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Strengthen the Core to Protect Against Shoulder Injuries

From a tensegrity perspective, clinicians know that dysfunction in one area of body is often the cause of pain or injury in another. Radwan et al. (2014) examined the relationship between core instability and shoulder dysfunction. Since the core stabilizes the spine and serves as the base in which the extremities rely on, core stability is important in athletics. Having a stable core allows an athlete to maximize force production, while minimizing stress on the joints (Radwan et al., 2014). A lack of core stability may lead to a breakdown in form leading to injury. Muscular imbalances between the trunk muscles firing too soon prior to synergistic firing of the lower back, causes excessive joint motion in overhead joint activity, which leads to abnormal accessory gliding that leads to trauma to the joint (Radwan et al., 2014).

Radwan et al. (2014) examined the core stability of overhead sport athletes of both genders, 14 athletes with a shoulder dysfunction and 48 apparently healthy athletes, through a variety of tests. The only test that showed a significant difference was the single leg balance test (SLBT), with the injured athletes able to balance, on average, 8.8 seconds shorter on their right leg and 6.8 seconds shorter on their left leg than their healthy counterparts (Radwan et al., 2014). The SLBT assess static postural control, indicating neuromuscular function and stability. The other tests had no significant differences between groups, and measured core muscular strength and endurance. The results suggest that overhead athletes with more postural control have less instances of shoulder dysfunction. Overhead sport athletes should engage in balance training to lessen their injury risk.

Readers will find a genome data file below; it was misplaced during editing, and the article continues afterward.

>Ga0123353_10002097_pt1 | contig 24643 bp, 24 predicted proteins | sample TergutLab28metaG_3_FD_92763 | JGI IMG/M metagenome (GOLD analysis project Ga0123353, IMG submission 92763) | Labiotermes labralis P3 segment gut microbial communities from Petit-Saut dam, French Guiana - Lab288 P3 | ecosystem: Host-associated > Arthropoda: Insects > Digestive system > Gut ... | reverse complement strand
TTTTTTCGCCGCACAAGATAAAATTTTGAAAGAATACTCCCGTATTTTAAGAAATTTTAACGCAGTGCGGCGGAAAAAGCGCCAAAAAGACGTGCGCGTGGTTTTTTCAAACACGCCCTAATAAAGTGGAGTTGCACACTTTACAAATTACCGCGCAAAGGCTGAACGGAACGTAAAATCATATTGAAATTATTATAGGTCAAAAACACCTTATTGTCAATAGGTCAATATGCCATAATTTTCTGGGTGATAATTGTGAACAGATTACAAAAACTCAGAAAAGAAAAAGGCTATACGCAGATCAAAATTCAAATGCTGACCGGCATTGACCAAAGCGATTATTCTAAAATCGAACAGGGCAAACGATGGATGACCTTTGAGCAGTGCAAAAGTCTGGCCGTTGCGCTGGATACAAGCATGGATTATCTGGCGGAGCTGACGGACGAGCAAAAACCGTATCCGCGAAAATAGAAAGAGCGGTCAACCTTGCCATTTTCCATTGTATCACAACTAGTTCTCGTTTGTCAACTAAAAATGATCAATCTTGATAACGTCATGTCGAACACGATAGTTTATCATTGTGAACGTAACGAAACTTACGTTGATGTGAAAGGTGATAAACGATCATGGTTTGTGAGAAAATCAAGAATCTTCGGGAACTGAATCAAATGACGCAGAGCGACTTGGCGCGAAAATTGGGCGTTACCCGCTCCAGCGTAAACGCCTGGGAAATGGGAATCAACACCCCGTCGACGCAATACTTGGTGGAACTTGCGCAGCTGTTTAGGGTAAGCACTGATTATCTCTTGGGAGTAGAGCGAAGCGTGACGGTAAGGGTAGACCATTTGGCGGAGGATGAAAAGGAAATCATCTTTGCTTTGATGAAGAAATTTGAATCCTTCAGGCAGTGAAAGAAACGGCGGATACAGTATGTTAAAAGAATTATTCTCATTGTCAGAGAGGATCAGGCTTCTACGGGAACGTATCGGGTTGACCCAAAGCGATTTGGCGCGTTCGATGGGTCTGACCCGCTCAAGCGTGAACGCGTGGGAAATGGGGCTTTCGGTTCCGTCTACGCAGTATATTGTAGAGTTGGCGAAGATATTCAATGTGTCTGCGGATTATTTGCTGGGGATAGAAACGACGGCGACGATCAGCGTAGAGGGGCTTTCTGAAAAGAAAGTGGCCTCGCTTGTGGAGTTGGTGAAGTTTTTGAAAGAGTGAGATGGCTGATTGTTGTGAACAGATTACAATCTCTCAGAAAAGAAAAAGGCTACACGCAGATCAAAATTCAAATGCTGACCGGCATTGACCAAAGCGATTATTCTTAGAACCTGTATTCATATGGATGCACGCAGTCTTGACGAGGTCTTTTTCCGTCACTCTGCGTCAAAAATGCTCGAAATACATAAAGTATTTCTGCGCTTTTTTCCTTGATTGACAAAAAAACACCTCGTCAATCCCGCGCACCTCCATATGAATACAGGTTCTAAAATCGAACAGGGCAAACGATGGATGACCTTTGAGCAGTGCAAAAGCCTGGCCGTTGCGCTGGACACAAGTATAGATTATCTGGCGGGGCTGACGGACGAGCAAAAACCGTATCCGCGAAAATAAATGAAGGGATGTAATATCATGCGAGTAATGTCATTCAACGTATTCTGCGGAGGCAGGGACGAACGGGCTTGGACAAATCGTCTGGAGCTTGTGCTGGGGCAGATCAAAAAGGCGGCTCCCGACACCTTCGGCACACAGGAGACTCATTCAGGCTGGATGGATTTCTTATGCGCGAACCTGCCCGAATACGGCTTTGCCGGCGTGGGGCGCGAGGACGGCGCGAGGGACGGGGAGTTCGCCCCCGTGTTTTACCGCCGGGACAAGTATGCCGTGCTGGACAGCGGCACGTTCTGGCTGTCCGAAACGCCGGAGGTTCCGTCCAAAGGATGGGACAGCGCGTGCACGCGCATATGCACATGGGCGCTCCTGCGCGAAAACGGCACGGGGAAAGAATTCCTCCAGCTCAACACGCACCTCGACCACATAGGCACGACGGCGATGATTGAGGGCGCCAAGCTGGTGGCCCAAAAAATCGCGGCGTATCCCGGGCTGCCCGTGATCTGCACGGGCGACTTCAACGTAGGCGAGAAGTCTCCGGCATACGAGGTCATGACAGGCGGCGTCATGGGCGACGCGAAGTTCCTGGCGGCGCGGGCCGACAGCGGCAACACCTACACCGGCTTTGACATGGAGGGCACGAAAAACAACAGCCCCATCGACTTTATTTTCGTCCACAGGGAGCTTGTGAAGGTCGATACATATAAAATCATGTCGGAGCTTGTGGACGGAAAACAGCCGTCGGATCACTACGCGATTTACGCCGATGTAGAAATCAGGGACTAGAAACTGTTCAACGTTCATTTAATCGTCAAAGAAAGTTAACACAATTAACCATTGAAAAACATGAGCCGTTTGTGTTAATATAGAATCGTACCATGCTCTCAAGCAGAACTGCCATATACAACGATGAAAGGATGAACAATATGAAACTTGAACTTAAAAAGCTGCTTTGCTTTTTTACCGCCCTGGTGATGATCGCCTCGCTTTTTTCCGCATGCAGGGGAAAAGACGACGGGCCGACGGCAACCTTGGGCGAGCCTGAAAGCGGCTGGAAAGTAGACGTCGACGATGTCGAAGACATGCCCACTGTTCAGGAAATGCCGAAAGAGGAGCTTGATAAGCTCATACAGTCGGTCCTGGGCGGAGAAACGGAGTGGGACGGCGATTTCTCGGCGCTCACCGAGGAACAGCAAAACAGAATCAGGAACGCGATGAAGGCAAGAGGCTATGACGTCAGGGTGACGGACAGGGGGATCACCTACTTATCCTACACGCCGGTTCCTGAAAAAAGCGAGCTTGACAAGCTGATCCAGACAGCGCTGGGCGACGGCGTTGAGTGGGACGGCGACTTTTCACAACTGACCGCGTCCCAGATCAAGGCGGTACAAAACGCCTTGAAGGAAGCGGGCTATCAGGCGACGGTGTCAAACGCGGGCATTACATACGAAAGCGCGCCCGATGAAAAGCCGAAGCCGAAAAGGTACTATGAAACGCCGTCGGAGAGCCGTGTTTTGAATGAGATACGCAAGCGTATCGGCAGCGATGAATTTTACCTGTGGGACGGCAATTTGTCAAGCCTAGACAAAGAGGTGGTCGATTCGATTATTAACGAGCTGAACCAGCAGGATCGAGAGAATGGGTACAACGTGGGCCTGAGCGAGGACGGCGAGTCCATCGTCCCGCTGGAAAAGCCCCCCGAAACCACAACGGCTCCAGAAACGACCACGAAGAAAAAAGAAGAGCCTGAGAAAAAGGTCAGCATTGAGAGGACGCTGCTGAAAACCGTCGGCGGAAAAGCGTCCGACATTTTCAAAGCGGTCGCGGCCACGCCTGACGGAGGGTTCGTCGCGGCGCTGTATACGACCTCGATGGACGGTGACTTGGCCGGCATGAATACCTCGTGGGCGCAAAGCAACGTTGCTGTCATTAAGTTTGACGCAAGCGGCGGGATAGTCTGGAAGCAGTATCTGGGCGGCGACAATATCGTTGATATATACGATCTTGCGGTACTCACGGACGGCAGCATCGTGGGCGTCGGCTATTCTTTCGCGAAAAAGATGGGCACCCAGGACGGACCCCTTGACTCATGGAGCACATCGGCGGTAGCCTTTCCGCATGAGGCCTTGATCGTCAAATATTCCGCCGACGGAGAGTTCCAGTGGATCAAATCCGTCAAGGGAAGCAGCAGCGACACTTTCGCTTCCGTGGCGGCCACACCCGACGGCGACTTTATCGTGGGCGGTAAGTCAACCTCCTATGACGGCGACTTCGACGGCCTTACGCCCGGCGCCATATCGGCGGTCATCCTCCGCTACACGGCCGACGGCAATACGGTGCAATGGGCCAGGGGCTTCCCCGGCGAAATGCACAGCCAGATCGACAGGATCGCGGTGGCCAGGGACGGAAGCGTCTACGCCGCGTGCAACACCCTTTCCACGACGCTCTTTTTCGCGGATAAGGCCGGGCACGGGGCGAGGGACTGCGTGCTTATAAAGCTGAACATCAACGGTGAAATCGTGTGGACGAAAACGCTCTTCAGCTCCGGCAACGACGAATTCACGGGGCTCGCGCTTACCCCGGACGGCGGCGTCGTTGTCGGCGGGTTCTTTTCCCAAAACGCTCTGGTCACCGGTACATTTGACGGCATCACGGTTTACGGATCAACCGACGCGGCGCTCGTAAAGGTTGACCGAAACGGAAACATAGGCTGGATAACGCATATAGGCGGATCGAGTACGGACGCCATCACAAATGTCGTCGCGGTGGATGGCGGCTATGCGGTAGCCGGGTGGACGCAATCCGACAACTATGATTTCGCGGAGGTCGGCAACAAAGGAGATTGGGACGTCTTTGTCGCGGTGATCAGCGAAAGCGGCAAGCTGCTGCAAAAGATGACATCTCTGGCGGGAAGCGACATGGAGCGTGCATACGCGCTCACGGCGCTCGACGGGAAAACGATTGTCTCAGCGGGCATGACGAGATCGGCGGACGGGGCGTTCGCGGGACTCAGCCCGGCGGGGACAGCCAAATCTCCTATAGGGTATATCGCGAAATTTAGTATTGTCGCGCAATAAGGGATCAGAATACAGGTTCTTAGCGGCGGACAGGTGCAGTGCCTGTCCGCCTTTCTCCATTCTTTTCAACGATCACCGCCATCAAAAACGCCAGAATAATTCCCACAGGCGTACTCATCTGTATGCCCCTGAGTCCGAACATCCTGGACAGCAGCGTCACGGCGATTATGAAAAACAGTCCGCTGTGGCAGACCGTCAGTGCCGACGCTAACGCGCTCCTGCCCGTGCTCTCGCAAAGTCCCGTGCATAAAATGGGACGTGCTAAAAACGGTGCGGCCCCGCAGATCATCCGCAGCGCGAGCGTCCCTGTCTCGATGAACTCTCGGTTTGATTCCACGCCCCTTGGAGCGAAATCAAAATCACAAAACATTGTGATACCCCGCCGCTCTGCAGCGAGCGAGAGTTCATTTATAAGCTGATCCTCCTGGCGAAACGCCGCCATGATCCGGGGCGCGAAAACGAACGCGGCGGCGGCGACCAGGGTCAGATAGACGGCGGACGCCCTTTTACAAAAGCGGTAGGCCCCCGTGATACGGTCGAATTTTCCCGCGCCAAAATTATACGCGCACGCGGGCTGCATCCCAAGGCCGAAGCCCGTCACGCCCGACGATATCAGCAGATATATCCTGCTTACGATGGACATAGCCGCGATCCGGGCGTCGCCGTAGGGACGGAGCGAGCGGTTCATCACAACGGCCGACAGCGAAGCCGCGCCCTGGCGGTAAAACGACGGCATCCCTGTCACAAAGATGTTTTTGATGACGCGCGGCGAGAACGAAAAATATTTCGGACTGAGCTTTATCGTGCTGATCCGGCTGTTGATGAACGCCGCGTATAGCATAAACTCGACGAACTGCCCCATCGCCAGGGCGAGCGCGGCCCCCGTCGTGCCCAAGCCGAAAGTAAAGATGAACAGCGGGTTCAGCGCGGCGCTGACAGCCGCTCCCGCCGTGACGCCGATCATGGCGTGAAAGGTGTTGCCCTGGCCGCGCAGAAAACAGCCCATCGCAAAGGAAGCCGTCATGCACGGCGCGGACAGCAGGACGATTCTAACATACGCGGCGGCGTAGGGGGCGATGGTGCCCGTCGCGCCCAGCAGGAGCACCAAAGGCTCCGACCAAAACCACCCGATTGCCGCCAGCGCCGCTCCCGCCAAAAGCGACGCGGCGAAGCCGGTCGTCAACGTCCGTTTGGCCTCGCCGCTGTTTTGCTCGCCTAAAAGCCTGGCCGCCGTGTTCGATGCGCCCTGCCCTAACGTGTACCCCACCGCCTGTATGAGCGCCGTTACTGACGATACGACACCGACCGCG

The person with insufficient core stability is more likely to experience shoulder injury. Deficits in the core musculatures muscle spindles or mechanoreceptors proprioceptive ability to handle afferent information, such as rate of change of muscular length, will cause slightly altered core stability (Riemann & Lephart, 2002). This in turn will alter overhead movement patterns causing injury to the shoulder joint.


Radwan, A., Francis, J., Green, A., Kahl, E., Maciurzynski, D., Quartulli, A., . . . Weiss, B. (2014). Is there a relation between shoulder dysfunction and core instability? International Journal of Sports Physical Therapy, 9(1), 8-13.

Riemann, B. L., & Lephart, S. M. (2002). The sensorimotor system, part I: The physiologic basis of functional joint stability. Journal of Athletic Training, 37(1), 71-79.

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